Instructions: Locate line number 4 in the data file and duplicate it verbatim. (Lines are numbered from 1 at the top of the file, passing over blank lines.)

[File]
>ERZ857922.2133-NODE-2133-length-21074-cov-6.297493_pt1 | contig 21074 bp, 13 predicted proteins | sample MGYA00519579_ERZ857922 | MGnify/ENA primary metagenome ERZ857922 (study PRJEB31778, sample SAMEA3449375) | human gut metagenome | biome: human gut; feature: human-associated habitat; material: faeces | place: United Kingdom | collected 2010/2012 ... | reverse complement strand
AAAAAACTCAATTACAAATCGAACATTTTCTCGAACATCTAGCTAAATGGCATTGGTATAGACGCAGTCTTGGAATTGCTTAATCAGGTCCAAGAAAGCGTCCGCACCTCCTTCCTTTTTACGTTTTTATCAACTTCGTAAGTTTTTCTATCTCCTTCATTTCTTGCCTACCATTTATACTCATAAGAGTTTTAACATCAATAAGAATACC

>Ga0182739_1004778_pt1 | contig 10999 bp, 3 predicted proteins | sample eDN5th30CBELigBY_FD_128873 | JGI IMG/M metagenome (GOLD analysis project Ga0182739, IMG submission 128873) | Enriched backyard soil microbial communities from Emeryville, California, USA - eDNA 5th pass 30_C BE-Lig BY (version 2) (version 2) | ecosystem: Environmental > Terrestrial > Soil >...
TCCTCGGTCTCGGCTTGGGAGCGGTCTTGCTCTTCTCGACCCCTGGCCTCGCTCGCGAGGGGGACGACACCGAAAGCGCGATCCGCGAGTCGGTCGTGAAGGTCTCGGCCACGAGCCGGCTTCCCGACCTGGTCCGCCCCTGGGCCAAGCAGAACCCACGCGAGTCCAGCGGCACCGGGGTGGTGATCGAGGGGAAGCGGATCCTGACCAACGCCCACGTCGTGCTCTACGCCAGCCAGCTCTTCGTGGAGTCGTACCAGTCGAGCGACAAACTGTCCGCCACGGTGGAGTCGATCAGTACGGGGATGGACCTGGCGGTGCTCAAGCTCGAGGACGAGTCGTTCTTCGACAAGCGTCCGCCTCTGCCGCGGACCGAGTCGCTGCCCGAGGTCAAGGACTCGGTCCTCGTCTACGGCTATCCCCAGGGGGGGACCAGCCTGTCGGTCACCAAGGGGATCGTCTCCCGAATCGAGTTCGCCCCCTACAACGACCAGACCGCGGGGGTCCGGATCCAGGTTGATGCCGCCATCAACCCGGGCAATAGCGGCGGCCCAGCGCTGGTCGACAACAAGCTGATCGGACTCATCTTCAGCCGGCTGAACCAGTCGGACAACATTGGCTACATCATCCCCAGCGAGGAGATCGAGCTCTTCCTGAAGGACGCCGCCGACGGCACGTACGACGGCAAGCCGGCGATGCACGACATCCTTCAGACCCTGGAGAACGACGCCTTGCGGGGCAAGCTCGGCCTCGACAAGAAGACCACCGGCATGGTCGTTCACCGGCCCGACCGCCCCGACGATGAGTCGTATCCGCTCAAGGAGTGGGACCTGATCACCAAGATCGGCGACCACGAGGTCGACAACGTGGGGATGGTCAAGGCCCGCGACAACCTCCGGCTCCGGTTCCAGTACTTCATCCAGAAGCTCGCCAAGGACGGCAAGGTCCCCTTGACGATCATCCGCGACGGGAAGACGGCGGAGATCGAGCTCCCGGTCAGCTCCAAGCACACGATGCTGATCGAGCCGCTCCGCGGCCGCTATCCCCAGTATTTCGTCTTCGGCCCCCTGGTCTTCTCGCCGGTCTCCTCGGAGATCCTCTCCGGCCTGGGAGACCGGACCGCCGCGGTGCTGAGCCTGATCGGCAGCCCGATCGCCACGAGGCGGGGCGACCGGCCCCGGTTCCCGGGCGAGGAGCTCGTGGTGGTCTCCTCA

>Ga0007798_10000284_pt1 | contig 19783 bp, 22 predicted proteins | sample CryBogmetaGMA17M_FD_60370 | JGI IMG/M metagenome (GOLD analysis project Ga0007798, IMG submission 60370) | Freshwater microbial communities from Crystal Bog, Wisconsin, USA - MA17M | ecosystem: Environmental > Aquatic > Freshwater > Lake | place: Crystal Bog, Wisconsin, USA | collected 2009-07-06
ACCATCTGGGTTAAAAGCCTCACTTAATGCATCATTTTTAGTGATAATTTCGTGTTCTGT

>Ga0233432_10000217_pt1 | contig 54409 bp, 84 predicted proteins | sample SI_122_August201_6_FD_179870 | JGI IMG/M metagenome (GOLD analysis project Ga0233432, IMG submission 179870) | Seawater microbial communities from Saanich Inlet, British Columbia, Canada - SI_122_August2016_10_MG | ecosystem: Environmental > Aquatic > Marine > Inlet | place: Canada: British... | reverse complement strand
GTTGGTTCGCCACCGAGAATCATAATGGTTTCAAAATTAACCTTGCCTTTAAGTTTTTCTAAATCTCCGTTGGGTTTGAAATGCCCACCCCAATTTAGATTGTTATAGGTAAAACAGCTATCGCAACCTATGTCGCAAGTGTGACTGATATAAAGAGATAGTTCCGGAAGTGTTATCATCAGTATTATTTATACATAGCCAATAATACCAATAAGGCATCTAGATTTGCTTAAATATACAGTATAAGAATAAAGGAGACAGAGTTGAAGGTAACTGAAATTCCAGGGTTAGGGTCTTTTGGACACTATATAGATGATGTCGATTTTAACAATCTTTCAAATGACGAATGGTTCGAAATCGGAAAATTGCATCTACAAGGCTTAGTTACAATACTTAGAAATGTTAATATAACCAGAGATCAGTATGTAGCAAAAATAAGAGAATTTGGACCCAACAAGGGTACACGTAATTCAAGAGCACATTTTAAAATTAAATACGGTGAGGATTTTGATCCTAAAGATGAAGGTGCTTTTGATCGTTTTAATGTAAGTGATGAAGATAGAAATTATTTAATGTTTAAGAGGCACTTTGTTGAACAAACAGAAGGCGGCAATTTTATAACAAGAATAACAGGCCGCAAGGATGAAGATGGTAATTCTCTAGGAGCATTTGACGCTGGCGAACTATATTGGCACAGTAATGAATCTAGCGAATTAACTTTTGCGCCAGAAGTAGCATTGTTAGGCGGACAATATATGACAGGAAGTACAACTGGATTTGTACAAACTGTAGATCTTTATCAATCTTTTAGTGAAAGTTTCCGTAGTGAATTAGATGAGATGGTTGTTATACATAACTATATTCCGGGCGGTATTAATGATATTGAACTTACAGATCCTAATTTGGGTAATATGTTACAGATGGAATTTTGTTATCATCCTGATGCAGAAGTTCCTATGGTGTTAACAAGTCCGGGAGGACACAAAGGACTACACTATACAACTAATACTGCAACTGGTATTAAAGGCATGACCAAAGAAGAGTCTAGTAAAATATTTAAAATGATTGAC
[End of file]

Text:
TCCTCGGTCTCGGCTTGGGAGCGGTCTTGCTCTTCTCGACCCCTGGCCTCGCTCGCGAGGGGGACGACACCGAAAGCGCGATCCGCGAGTCGGTCGTGAAGGTCTCGGCCACGAGCCGGCTTCCCGACCTGGTCCGCCCCTGGGCCAAGCAGAACCCACGCGAGTCCAGCGGCACCGGGGTGGTGATCGAGGGGAAGCGGATCCTGACCAACGCCCACGTCGTGCTCTACGCCAGCCAGCTCTTCGTGGAGTCGTACCAGTCGAGCGACAAACTGTCCGCCACGGTGGAGTCGATCAGTACGGGGATGGACCTGGCGGTGCTCAAGCTCGAGGACGAGTCGTTCTTCGACAAGCGTCCGCCTCTGCCGCGGACCGAGTCGCTGCCCGAGGTCAAGGACTCGGTCCTCGTCTACGGCTATCCCCAGGGGGGGACCAGCCTGTCGGTCACCAAGGGGATCGTCTCCCGAATCGAGTTCGCCCCCTACAACGACCAGACCGCGGGGGTCCGGATCCAGGTTGATGCCGCCATCAACCCGGGCAATAGCGGCGGCCCAGCGCTGGTCGACAACAAGCTGATCGGACTCATCTTCAGCCGGCTGAACCAGTCGGACAACATTGGCTACATCATCCCCAGCGAGGAGATCGAGCTCTTCCTGAAGGACGCCGCCGACGGCACGTACGACGGCAAGCCGGCGATGCACGACATCCTTCAGACCCTGGAGAACGACGCCTTGCGGGGCAAGCTCGGCCTCGACAAGAAGACCACCGGCATGGTCGTTCACCGGCCCGACCGCCCCGACGATGAGTCGTATCCGCTCAAGGAGTGGGACCTGATCACCAAGATCGGCGACCACGAGGTCGACAACGTGGGGATGGTCAAGGCCCGCGACAACCTCCGGCTCCGGTTCCAGTACTTCATCCAGAAGCTCGCCAAGGACGGCAAGGTCCCCTTGACGATCATCCGCGACGGGAAGACGGCGGAGATCGAGCTCCCGGTCAGCTCCAAGCACACGATGCTGATCGAGCCGCTCCGCGGCCGCTATCCCCAGTATTTCGTCTTCGGCCCCCTGGTCTTCTCGCCGGTCTCCTCGGAGATCCTCTCCGGCCTGGGAGACCGGACCGCCGCGGTGCTGAGCCTGATCGGCAGCCCGATCGCCACGAGGCGGGGCGACCGGCCCCGGTTCCCGGGCGAGGAGCTCGTGGTGGTCTCCTCA